Computer Crime Research Center


US is the major silicon spam valley

Date: January 27, 2006
By: Jack Kapica

The United States, with anti-spam laws in place, still tops the "Dirty Dozen" list of countries that spew the most unsolicited e-mail, a new survey says.

Security experts at Sophos, in Lynnfield, Mass., said in an announcement Monday that although the U.S. is still the most prolific spam source, its output has dropped dramatically, from 42.5 per cent of the world's spam in late 2004 to 24.5 per cent in late 2005.

Canada has increased its spam output its spam volume marginally in that time frame — from 2.9 per cent to 3 per cent — but still has a grip on a distant fifth place in the Dirty Dozen list.

Sophos created the list by deploying "spam traps" — computers without protection designed for that purpose — around the world, and tracking their source to the countries where the spam made its final journey.

The company credits tough legislation such as the U.S. CAN-SPAM Act and greater information sharing by Internet Service Providers, for the drop in the U.S. figures. The country has imposed strict penalties and fines for those found guilty of spamming, including a $11.2-billion (U.S.) judgment against Florida-based spammer James McCalla. Another spammer, Daniel Lin of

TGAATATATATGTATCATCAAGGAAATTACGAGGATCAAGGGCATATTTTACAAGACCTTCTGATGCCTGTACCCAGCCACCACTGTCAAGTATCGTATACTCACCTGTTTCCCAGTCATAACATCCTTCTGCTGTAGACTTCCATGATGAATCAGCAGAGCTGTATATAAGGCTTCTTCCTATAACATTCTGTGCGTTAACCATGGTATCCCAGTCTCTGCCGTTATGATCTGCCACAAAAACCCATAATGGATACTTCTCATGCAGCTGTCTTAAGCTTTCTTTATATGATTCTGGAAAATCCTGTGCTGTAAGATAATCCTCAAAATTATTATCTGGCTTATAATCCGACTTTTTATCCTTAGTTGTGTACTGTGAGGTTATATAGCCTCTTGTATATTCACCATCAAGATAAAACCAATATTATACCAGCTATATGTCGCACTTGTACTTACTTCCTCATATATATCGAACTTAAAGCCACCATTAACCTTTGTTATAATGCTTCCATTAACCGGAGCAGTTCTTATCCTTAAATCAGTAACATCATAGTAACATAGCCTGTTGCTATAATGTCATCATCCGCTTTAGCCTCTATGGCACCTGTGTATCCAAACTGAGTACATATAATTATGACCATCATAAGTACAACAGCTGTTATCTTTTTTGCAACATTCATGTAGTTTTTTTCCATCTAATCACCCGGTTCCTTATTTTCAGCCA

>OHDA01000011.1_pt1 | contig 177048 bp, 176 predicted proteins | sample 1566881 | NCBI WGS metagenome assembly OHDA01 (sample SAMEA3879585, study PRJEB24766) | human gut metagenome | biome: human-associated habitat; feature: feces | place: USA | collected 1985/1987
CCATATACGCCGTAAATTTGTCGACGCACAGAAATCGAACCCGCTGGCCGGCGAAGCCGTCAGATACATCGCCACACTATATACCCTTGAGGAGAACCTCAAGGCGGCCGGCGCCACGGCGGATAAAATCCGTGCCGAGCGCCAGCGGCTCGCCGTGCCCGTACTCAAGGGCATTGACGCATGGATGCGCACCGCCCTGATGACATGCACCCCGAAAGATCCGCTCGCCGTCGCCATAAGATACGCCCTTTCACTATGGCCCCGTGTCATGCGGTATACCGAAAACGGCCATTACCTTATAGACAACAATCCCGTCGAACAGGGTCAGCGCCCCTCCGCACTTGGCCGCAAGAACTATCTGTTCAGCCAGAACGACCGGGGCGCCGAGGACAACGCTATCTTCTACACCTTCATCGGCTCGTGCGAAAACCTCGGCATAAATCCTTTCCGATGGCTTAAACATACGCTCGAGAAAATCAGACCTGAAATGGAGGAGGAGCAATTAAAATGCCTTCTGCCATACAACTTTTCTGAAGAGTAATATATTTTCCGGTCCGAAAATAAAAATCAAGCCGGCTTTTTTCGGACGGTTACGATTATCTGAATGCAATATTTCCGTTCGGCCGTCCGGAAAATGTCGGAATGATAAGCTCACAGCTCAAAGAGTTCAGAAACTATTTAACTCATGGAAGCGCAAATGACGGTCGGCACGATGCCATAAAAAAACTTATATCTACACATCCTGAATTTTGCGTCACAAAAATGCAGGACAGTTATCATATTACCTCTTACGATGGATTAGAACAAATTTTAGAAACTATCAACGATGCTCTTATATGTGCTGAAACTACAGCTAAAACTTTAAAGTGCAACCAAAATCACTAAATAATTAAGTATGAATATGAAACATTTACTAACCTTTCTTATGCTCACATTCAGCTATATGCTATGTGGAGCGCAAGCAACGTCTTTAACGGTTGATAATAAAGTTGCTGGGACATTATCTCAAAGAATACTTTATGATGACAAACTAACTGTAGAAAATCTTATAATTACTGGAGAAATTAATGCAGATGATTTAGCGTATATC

Detroit, faces a sentence of at least two years imprisonment for his actions.

Sophos said that its figures do not reflect the source of the spam, but the countries where computers infected with spammers' Trojan viruses are located. A residential computer in Canada, for instance, could be the source of spam coming from Hong Kong or Brazil, but Canada would be counted as a spam "relay."

These "zombie" computers relay more than 60 per cent of the world's spam. Using this system, spammers can to escape country-specific laws because they no longer have to be located in the same country as the spamming machines they operate.

A major indicator of this trend is in the volume of non-English spam, Sophos said, which continues to increase.

Another major trend in spam appears to be a sizable increase of "pump-and-dump" stock spam, designed to artificially inflate stock prices before spammers sell shares at a profit.

Another country with a significant drop in its volume of spam is South Korea, where it has fallen to 9.7 per cent, It has been overtaken by China, which moved into second place behind the United States.

Britain, responsible for relaying 1.6 per cent of spam, has managed to slip off the Dirty Dozen altogether, and is currently in 14th position.

After the United States, the Dirty Dozen continue with China (including Hong Kong), 22.3 per cent; South Korea, 9.7 per cent; France, 5 per cent; Canada, 3 per cent; Brazil, 2.6 per cent; Spain, 2.5 per cent; Austria, 2.4 per cent; Taiwan, 2.1 per cent; Poland and Japan, tied for 10th place, at 2 per cent; Germany, 1.8 per cent; and all others, 20.3 per cent.

In its announcement, Sophos also noted without comment that on Jan. 24, 2004, at the World Economic Forum in Davos, Switzerland, Microsoft's chairman Bill Gates had predicted that spam would be a "thing of the past" within two years.
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